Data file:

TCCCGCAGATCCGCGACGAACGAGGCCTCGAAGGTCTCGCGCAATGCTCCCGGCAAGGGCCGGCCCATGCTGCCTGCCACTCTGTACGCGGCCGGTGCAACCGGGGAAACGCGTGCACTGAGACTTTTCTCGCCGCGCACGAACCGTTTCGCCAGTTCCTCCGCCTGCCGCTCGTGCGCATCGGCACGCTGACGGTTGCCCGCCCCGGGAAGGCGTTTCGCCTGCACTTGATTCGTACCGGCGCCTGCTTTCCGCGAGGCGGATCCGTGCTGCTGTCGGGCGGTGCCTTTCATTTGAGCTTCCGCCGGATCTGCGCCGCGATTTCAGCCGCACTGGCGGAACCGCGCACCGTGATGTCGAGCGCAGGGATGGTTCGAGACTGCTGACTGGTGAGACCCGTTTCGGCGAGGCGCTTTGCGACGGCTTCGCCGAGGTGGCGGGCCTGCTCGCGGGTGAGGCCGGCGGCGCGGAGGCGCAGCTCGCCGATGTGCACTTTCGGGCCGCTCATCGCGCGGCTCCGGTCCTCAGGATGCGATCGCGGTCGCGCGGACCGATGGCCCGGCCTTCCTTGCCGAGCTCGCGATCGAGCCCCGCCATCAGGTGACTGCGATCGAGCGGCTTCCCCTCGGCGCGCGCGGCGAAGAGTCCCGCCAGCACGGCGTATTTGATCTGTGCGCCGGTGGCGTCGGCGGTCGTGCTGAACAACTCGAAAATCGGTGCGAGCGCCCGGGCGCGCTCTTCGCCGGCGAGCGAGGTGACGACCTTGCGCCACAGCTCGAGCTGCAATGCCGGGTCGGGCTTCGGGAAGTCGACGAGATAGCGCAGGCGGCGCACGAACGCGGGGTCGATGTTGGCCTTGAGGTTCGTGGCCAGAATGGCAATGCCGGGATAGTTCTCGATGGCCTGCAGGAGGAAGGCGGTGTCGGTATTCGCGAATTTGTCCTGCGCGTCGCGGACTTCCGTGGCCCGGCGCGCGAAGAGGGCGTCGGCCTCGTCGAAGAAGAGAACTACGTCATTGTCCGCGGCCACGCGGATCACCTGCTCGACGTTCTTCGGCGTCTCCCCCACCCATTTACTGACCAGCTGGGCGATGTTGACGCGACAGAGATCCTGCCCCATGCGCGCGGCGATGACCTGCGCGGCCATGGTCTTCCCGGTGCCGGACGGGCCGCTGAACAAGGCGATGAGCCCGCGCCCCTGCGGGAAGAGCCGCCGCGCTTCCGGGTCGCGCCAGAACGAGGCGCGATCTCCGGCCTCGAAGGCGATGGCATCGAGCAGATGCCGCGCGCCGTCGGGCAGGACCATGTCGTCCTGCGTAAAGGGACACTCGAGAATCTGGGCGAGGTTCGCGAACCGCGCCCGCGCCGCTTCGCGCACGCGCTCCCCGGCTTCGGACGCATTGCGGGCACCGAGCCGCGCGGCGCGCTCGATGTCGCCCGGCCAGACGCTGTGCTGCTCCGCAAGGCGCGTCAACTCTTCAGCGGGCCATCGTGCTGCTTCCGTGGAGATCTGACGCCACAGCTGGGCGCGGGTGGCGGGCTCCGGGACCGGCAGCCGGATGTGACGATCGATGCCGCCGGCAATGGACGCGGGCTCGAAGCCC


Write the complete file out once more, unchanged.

TCCCGCAGATCCGCGACGAACGAGGCCTCGAAGGTCTCGCGCAATGCTCCCGGCAAGGGCCGGCCCATGCTGCCTGCCACTCTGTACGCGGCCGGTGCAACCGGGGAAACGCGTGCACTGAGACTTTTCTCGCCGCGCACGAACCGTTTCGCCAGTTCCTCCGCCTGCCGCTCGTGCGCATCGGCACGCTGACGGTTGCCCGCCCCGGGAAGGCGTTTCGCCTGCACTTGATTCGTACCGGCGCCTGCTTTCCGCGAGGCGGATCCGTGCTGCTGTCGGGCGGTGCCTTTCATTTGAGCTTCCGCCGGATCTGCGCCGCGATTTCAGCCGCACTGGCGGAACCGCGCACCGTGATGTCGAGCGCAGGGATGGTTCGAGACTGCTGACTGGTGAGACCCGTTTCGGCGAGGCGCTTTGCGACGGCTTCGCCGAGGTGGCGGGCCTGCTCGCGGGTGAGGCCGGCGGCGCGGAGGCGCAGCTCGCCGATGTGCACTTTCGGGCCGCTCATCGCGCGGCTCCGGTCCTCAGGATGCGATCGCGGTCGCGCGGACCGATGGCCCGGCCTTCCTTGCCGAGCTCGCGATCGAGCCCCGCCATCAGGTGACTGCGATCGAGCGGCTTCCCCTCGGCGCGCGCGGCGAAGAGTCCCGCCAGCACGGCGTATTTGATCTGTGCGCCGGTGGCGTCGGCGGTCGTGCTGAACAACTCGAAAATCGGTGCGAGCGCCCGGGCGCGCTCTTCGCCGGCGAGCGAGGTGACGACCTTGCGCCACAGCTCGAGCTGCAATGCCGGGTCGGGCTTCGGGAAGTCGACGAGATAGCGCAGGCGGCGCACGAACGCGGGGTCGATGTTGGCCTTGAGGTTCGTGGCCAGAATGGCAATGCCGGGATAGTTCTCGATGGCCTGCAGGAGGAAGGCGGTGTCGGTATTCGCGAATTTGTCCTGCGCGTCGCGGACTTCCGTGGCCCGGCGCGCGAAGAGGGCGTCGGCCTCGTCGAAGAAGAGAACTACGTCATTGTCCGCGGCCACGCGGATCACCTGCTCGACGTTCTTCGGCGTCTCCCCCACCCATTTACTGACCAGCTGGGCGATGTTGACGCGACAGAGATCCTGCCCCATGCGCGCGGCGATGACCTGCGCGGCCATGGTCTTCCCGGTGCCGGACGGGCCGCTGAACAAGGCGATGAGCCCGCGCCCCTGCGGGAAGAGCCGCCGCGCTTCCGGGTCGCGCCAGAACGAGGCGCGATCTCCGGCCTCGAAGGCGATGGCATCGAGCAGATGCCGCGCGCCGTCGGGCAGGACCATGTCGTCCTGCGTAAAGGGACACTCGAGAATCTGGGCGAGGTTCGCGAACCGCGCCCGCGCCGCTTCGCGCACGCGCTCCCCGGCTTCGGACGCATTGCGGGCACCGAGCCGCGCGGCGCGCTCGATGTCGCCCGGCCAGACGCTGTGCTGCTCCGCAAGGCGCGTCAACTCTTCAGCGGGCCATCGTGCTGCTTCCGTGGAGATCTGACGCCACAGCTGGGCGCGGGTGGCGGGCTCCGGGACCGGCAGCCGGATGTGACGATCGATGCCGCCGGCAATGGACGCGGGCTCGAAGCCC